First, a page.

They focus more on preventive medicines rather than curative ones, and this reduces much of the involvement in treatment. This seems to be promising as life expectancy has been increasing significantly.
China has involved several bodies in its bid to distribute health care to individuals, both in the rural and urban areas. They have distributed health care facilities all over the country and sent medical practitioners to take the services to those even in the rural. They divided health care in the rural into different sections, so as to reach every individual and offer them the best attention required. Sensitization rallies have been arranged regularly so as to enlighten the people on the need for good health, and the effects of poor health care1.
The sensitization and mass action has helped fight some diseases and eliminate them fully. One main challenge however, which developed in china during the time of improving its health care is the recognition of acquired immune deficiency syndrome (AIDS) virus. It became a major threat to health and to them, and later it became a world threat. Since then, the cure for AIDS has become a worldwide concern. During the 1980s, deaths caused by industrialization factors were very high because industrialization had improved in China.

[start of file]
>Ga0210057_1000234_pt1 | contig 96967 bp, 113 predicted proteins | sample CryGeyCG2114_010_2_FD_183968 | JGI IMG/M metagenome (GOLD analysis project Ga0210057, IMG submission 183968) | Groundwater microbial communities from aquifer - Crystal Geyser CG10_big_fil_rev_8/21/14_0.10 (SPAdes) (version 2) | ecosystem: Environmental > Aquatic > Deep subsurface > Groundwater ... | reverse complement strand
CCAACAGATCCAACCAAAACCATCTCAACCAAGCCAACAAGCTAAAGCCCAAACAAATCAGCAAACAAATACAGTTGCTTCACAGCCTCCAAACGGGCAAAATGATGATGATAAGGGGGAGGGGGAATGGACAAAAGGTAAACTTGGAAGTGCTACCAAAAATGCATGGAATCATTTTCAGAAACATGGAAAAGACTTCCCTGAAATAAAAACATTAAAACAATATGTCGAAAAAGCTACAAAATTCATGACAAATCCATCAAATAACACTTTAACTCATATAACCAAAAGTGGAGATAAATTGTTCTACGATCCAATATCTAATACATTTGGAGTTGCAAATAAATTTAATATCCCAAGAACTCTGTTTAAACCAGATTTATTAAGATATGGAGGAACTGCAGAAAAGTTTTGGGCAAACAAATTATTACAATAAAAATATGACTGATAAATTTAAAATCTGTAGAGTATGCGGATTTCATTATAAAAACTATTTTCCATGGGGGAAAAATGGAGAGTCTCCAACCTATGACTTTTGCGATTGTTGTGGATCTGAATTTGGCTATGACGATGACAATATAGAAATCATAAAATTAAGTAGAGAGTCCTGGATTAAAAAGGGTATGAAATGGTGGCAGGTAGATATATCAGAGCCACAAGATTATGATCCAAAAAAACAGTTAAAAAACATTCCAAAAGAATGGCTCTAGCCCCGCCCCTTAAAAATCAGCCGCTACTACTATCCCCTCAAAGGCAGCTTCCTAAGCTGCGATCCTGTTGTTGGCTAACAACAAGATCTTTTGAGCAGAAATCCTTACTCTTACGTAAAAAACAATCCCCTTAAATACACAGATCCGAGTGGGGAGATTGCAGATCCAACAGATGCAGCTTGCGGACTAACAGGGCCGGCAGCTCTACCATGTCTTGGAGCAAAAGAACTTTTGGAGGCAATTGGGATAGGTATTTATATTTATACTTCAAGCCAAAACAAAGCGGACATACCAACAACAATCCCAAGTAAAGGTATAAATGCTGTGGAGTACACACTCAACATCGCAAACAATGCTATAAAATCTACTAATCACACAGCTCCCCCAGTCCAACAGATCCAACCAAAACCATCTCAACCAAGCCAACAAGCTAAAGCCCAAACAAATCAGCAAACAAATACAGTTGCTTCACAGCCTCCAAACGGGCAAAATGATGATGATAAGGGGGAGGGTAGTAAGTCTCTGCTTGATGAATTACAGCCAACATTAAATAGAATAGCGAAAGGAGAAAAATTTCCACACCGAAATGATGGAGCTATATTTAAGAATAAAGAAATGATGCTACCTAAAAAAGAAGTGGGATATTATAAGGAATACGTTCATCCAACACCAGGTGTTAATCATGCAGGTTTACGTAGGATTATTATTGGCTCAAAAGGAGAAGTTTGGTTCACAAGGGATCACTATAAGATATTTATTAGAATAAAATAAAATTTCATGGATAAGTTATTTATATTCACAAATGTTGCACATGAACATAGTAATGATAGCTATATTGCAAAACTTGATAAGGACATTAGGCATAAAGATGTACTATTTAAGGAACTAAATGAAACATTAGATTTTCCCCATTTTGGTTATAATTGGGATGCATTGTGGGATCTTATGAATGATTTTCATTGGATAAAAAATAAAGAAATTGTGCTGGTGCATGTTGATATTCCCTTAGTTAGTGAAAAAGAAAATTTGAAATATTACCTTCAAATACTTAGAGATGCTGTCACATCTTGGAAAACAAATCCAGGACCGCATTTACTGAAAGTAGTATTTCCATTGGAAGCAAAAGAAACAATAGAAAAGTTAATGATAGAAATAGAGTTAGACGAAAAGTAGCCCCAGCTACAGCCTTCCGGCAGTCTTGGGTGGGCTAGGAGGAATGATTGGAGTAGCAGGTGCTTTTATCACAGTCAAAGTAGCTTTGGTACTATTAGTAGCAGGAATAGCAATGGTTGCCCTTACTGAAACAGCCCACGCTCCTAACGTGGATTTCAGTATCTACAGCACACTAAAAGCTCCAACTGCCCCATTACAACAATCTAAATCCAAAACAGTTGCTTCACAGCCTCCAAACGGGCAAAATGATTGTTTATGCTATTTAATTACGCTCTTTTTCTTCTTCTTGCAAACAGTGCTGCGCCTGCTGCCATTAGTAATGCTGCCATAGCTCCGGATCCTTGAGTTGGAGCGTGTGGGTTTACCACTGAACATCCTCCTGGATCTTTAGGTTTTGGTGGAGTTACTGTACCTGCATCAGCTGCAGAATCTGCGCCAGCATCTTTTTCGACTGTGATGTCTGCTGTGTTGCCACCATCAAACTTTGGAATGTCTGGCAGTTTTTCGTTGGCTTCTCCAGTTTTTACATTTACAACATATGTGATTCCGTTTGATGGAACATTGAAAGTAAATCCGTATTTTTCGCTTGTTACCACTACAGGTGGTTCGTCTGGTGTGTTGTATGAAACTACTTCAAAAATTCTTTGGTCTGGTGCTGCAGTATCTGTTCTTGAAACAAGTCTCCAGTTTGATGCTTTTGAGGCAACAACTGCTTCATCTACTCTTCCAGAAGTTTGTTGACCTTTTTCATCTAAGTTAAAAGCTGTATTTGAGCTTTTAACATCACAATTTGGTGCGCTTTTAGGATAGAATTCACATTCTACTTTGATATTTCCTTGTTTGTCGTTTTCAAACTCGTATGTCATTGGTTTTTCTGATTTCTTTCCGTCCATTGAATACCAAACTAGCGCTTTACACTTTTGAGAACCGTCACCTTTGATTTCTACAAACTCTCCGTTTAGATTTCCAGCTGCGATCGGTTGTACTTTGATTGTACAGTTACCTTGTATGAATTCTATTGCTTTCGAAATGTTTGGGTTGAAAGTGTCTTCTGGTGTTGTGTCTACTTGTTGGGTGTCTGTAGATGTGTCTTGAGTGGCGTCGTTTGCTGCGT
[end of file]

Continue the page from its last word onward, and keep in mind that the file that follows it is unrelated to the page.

Some of the diseases which caused death included cerebrovascular disease and heart disease. Below is a diagram of how the Chinese government is encouraging preventive measures against some diseases, especially epidemic diseases in their process of ensuring health standards are maintained to the required levels.
This prompted the Chinese to increase medical facilities as well as the practitioners. Medical institutions were increased and the number of those who joined also increased drastically. Due to the need for better and improved health care, the cost for the transformation resulted to